More than 200,000 drivers in Malaga province risk fines for expired ITV tests

The average age of vehicles in Malaga province is 13 years.
The average age of vehicles in Malaga province is 13 years. / JOSELE
  • Delays in getting appointments and confusion over grace periods due to the pandemic contribute to the increase in vehicles missing their mandatory tests

Around 200,000 vehicles are on the roads in Malaga province with an overdue ITV road test, facing fines of 200 euros and putting road safety at risk.

The increase in car owners missing the deadline to renew their compulsory inspection can be put down to a combination of factors: from a simple oversight to confusion over the grace periods granted by the government due to the pandemic, a lack of financial resources to carry out required repairs and a backlog in general at the ITV test centres.

This number of vehicles with expired test certificates accounts for 16 per cent of the 1.23 million vehicles registered in Malaga province. And if just the 830,000 vehicles required to pass the test every year are taken into account, the level of non-compliance goes up to 25 per cent, twice the average figure before the pandemic.

In the case of a vehicle with an out-of-date ITV causing an accident, the insurance company will only cover the damage suffered by other road-users involved. The insurer could even refuse to pay up at all if the accident is caused by a mechanical fault that would have been detected if the motor vehicle test had been passed.

The situation in the rest of Spain is worse than in Malaga. According to AECA-ITV, the association of firms that carry out the tests for the government, of the 2.1 million vehicles that should have taken the test in April, nearly half a million failed to turn up.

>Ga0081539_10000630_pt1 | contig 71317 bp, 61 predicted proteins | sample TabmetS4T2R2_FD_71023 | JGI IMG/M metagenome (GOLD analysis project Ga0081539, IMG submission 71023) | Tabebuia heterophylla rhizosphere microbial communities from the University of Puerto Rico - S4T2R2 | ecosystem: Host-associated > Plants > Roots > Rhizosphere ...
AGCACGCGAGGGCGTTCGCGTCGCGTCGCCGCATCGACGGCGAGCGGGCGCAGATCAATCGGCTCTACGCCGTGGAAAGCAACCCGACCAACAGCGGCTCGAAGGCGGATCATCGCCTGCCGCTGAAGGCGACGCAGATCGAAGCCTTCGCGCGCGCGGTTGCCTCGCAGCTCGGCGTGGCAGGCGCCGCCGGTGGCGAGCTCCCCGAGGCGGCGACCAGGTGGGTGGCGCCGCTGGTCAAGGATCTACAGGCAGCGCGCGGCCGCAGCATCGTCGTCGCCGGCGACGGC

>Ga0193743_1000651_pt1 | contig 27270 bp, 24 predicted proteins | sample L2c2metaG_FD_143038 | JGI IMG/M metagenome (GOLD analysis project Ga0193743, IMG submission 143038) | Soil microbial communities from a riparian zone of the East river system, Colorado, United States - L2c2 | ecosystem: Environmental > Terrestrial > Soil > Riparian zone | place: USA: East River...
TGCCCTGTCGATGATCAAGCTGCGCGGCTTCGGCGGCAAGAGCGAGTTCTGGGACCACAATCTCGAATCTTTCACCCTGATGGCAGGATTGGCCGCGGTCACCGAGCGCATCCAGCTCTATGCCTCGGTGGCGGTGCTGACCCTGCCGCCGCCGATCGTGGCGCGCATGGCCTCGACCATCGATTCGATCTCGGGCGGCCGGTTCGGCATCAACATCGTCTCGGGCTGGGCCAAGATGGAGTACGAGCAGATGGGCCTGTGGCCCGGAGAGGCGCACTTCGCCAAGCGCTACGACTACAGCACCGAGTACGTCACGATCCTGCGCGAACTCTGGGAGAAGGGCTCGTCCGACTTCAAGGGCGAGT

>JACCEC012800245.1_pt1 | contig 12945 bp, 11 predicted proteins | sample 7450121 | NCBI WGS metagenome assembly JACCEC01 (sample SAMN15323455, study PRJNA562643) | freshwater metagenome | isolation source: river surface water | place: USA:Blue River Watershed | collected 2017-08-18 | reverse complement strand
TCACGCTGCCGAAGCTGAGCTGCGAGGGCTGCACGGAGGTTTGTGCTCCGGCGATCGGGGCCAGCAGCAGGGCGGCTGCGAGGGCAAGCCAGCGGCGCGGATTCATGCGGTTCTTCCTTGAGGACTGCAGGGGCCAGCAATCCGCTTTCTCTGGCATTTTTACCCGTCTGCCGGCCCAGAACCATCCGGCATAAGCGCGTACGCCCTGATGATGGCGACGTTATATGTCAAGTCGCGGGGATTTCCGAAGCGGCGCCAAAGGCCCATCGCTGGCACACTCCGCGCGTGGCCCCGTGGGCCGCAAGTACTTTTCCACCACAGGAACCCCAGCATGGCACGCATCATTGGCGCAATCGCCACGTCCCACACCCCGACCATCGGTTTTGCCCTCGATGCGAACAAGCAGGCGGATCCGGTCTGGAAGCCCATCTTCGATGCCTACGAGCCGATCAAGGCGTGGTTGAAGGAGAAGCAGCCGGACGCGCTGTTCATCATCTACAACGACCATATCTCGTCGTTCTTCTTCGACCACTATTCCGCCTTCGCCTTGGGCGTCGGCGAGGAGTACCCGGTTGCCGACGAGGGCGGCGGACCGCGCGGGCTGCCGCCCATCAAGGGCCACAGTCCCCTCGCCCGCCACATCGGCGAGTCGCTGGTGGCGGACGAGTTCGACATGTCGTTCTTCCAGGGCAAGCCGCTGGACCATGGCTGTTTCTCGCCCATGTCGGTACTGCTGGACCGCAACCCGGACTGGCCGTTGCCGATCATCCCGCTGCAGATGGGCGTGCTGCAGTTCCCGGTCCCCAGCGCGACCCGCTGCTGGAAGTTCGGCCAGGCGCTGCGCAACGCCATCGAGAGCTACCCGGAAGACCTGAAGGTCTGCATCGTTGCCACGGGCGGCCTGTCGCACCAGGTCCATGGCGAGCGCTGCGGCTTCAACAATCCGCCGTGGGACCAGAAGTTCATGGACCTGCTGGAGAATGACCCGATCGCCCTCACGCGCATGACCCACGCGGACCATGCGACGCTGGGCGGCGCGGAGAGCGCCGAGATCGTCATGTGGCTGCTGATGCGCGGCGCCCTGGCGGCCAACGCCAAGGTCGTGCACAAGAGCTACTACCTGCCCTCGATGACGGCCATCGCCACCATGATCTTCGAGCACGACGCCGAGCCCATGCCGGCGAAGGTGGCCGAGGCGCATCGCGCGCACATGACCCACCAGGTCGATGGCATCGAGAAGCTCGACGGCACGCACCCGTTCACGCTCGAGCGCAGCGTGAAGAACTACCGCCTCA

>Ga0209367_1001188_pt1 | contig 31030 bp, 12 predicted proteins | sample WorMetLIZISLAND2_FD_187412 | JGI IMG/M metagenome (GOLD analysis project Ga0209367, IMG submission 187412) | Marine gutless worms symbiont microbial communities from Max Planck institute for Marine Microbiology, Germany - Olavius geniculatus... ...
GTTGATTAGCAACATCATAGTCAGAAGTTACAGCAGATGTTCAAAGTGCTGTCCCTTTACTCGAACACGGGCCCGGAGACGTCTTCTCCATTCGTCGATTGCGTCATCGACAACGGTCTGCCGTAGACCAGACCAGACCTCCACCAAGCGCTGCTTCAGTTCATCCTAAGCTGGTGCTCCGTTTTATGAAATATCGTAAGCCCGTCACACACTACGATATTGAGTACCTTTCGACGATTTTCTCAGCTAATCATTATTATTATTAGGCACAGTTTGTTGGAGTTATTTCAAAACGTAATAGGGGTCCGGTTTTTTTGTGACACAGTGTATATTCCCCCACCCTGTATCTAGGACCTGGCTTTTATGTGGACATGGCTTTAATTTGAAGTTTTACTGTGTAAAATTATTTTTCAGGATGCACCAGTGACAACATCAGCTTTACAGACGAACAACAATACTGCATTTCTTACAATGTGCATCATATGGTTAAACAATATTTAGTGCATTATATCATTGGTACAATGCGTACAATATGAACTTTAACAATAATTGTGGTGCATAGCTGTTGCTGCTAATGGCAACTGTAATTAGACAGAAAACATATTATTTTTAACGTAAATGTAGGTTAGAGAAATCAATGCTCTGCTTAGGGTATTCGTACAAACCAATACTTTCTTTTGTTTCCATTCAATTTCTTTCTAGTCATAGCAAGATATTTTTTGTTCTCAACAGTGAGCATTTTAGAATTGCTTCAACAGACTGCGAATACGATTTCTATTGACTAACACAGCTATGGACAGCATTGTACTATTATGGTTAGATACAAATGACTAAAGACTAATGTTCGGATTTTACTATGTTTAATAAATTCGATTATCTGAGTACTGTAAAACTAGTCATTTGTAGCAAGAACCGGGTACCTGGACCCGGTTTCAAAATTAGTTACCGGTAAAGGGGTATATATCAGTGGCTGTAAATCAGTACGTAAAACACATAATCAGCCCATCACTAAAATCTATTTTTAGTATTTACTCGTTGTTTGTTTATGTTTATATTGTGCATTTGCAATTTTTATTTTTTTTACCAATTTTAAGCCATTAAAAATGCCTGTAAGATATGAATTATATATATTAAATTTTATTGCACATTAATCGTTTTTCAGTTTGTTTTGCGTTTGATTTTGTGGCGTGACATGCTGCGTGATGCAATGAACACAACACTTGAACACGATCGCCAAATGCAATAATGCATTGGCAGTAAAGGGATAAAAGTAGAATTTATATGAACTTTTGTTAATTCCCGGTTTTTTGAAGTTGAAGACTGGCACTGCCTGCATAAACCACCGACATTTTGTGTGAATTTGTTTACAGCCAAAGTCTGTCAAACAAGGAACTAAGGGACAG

"It's clear that the crisis and the increase in remote-working has led to many road-users not using their cars so much and as a consequence maintenance and the compulsory inspection have been neglected. It's not so much because of the cost of the ITV, but that of repairing the vehicle or changing worn tyres," said the association's manager, Guillermo Magaz.

Appointments for July

The closure of the test centres for the two months of the total lockdown last spring automatically produced a backlog of 150,000 vehicles in Malaga province (650,000 in Andalucía), on top of the 40,000 whose tests were already out of date before the state of alarm and who were given priority when activity resumed.

Veiasa, the public company responsible for testing in Andalucía, said that it wanted to catch up in five months, but this has not been achieved, despite staff reinforcements; meanwhile every week 16,000 more tests expire.

At present appointments are being given for dates in July. The average wait for a test is now two months, after extra recruitment at the nine test centres around Malaga province (62 inspectors and nine admin assistants) earlier this year brought it down from four months.

Another 104 inspectors are to be taken on across Andalucía between now and June by Veiasa in an attempt to reduce the wait even further.

The increasing average age of vehicles on the roads in Malaga province - currently at 13 years - is contributing to the backlog. The ITV test requirement is annual once a car turns ten years old. Around 233,000 vehicles are more than 15 years old.

"There's still a lot of work to do, but with these new reinforcements we hope to get up-to-date within two months," said the regional coordinator for the UGT trade union in Veiasa, Romualdo Barcala.

Meanwhile priority is being give to those whose ITV is already out of date or about to expire, which means a longer wait for those who apply well in advance.